Several months back, we uploaded a blog post on the six wives of Henry VIII. In this article, we will be exploring his three children, whose lifestyles are as equally interesting and complex. Henry VIII gave birth to several children with his wives and mistresses, but only three legitimate ones survived and took the throne.… Continue reading The Ruling Children of Henry VIII
Back in August, we started a series of posts on important buildings of Cheam. Alongside it will be this series, which will focus on buildings in the London Borough of Sutton as a whole. In our first article in the series, we will be focusing on the history of Carew Manor and some of the important people linked with it.
“It is a world to be here…and see the humours of the place.” Roland Whyte, writing about his experiences of the event. On the 28th September 1599, an astounding event took place at Nonsuch. The Earl of Essex, in an alleged attempt to take power for himself, tried to overthrow Queen Elizabeth I whilst she… Continue reading The Great Essex Coup Plot at Nonsuch!
In our new blog series ‘Buildings of Cheam’ we will be examining the history of Cheam a building at a time. In the first of these, Imogen Easton takes a look at Cheam School – host to royalty and rumours!
Today’s article focuses on two notable figures – William Gilpin (1724-1804), a famed art critic and headteacher at Cheam School from 1752 to 1777, and Dr. Syntax, a fictional satirical character said to have been inspired by him.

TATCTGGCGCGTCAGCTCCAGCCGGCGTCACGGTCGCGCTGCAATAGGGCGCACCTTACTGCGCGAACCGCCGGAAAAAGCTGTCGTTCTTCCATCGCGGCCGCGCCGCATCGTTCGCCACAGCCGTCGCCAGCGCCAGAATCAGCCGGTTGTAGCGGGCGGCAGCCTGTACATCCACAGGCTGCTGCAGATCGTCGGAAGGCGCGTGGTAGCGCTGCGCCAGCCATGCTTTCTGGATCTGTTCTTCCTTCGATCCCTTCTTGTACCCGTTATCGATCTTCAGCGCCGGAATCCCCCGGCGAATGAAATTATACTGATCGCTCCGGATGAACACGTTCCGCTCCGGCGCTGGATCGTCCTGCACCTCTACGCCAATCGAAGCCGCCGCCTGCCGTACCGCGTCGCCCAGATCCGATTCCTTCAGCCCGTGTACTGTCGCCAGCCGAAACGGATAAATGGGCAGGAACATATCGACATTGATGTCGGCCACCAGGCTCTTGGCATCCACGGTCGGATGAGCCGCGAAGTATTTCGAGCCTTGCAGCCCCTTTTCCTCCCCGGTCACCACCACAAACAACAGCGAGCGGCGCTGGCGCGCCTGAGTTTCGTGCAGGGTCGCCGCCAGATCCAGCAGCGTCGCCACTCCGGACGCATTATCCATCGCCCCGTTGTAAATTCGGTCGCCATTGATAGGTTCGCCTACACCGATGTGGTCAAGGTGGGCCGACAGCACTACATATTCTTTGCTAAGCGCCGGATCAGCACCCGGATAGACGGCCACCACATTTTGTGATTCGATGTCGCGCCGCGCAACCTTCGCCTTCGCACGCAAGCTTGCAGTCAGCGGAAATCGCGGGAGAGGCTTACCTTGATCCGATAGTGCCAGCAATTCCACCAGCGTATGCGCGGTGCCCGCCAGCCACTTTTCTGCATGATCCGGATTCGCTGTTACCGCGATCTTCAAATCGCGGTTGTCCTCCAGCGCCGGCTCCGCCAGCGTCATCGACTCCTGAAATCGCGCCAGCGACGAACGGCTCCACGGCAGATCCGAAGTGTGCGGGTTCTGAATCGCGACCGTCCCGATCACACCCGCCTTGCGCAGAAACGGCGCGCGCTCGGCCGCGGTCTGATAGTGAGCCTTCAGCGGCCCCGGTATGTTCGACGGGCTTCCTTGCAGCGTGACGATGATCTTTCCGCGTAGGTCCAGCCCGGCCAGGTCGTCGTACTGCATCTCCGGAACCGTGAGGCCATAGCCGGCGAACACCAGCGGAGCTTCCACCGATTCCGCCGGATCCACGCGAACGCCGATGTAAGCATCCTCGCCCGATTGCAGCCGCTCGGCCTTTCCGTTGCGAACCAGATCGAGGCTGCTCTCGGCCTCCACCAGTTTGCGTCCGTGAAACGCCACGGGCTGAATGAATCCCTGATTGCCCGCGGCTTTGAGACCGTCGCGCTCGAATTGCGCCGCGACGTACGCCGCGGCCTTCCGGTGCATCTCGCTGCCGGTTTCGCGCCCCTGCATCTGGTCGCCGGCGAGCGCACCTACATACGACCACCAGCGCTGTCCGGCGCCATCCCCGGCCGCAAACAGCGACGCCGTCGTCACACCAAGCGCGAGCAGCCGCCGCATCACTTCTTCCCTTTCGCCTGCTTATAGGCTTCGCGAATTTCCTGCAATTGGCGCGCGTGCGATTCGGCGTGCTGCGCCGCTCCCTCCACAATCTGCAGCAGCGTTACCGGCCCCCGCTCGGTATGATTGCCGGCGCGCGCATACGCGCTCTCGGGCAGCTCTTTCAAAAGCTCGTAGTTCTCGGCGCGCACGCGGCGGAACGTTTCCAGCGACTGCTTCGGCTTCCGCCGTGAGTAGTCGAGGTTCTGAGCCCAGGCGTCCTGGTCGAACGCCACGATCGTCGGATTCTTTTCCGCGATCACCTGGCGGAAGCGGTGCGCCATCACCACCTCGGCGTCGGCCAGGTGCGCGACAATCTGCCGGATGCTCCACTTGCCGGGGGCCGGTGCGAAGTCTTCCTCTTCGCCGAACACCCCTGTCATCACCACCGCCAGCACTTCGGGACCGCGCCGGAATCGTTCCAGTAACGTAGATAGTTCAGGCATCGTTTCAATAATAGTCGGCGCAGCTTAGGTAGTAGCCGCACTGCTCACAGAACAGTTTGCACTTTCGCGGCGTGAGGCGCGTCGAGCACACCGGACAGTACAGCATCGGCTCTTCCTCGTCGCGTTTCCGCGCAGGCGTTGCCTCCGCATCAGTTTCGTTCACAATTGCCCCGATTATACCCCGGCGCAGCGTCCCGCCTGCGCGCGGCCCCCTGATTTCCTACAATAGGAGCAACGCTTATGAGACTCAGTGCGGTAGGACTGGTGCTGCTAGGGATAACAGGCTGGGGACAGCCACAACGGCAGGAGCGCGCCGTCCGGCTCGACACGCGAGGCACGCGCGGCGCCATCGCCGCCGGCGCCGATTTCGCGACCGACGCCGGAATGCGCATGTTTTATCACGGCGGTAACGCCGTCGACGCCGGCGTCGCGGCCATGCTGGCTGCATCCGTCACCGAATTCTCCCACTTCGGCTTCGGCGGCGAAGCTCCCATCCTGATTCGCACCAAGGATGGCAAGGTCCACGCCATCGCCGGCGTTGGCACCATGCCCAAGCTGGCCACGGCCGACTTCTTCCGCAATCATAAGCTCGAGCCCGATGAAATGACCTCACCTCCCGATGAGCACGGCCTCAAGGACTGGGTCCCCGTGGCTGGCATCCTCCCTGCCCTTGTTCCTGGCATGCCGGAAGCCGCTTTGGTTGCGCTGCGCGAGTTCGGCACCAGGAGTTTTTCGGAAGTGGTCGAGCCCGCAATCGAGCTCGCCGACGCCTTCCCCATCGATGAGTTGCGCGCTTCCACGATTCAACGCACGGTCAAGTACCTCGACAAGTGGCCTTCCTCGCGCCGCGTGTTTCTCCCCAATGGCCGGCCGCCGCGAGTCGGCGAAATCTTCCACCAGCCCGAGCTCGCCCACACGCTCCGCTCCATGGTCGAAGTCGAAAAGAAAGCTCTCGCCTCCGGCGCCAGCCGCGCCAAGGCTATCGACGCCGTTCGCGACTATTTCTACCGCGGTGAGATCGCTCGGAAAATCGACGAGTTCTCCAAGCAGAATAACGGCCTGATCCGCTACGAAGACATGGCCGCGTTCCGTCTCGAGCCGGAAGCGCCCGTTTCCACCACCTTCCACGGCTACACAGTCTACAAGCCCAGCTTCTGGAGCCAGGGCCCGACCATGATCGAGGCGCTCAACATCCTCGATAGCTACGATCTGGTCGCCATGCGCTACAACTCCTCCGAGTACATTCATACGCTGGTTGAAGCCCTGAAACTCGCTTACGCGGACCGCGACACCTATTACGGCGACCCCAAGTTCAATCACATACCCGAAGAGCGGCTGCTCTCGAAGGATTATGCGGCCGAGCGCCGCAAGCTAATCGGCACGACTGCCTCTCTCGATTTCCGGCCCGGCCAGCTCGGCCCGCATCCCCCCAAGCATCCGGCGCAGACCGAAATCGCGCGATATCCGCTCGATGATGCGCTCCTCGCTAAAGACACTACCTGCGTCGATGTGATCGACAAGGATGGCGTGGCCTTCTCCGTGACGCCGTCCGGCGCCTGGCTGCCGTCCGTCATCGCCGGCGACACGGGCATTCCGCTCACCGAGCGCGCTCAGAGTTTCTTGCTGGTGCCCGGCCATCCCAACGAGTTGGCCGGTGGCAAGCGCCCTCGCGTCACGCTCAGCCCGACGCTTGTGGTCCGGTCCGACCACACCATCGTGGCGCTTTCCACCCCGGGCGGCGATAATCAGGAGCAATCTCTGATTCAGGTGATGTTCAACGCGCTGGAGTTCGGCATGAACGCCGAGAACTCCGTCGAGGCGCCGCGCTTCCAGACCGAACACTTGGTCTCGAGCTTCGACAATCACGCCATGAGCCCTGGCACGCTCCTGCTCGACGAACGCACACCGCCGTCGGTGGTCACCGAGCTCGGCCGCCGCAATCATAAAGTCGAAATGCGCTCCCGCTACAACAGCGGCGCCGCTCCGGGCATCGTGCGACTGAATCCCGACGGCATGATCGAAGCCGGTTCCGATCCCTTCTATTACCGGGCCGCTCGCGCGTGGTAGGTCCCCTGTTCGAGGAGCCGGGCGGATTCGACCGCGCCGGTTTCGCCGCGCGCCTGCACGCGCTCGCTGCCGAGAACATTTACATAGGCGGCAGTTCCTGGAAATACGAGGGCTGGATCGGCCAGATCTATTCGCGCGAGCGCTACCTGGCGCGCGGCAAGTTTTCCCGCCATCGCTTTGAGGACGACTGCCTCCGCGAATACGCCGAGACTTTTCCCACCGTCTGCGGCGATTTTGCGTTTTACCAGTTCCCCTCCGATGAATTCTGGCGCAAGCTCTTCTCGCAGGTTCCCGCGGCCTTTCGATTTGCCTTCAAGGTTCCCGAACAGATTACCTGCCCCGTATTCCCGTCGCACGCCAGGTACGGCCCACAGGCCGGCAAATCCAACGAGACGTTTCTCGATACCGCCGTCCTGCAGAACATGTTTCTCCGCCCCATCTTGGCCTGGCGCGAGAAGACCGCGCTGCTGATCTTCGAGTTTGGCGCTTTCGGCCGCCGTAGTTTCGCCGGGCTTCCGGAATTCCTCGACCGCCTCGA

“There could be no finer contribution to the Festival of Britain than the Cheam Charter Fair”. Find out more about the history of this wonderful Charter Fair and what to expect this year!
The Tudors were well known for their feasting. But during the time of Lent, it was a different matter entirely. Gone were the feasts and in their place was reflection. Traditionally in Tudor times, Lent consisted of a forty day period of fasting, starting with Ash Wednesday and ending with Easter. It consisted of abstaining… Continue reading The Tudors and Lent
For our last post of the year, we’re delighted to share a piece by Whitehall volunteer Imogen Easton, who reflects on what Christmas might have been like in Tudor times in the court of Henry the VIII. We’d like to take this opportunity to thank Imogen and all our volunteers for their support this year,… Continue reading A Very Merry Whitehall Christmas
Our most recent temporary exhibition at Whitehall is a vibrant display called A Good Yarn by Samia Tossio (SamiArt). Sadly, due to current restrictions, we’ve had to temporarily close our doors at Whitehall, which has meant the exhibition has been cut short. Therefore to ensure our visitors and followers have the opportunity to engage with this exhibition, we’ll be sharing images and snippets of stories from the project over the coming weeks, both here and across our other social media platforms. In addition, we’re also extending the dates for the exhibition so that visitors will still have the opportunity to see the displays in person when we reopen (N.B no confirmed date as yet but watch this space!)
Sutton Cultural Services have launched the Sutton Spotlight blog. Each month staff and volunteers will be sharing what makes their library or heritage house unique and why people should visit. The first edition features Whitehall Historic House. Customer Services Officer Kirsty Wilson and volunteers Joseph Stephens & Suzanne Fitter say what makes Whitehall special. Read… Continue reading Spotlight on Sutton’s Heritage and Culture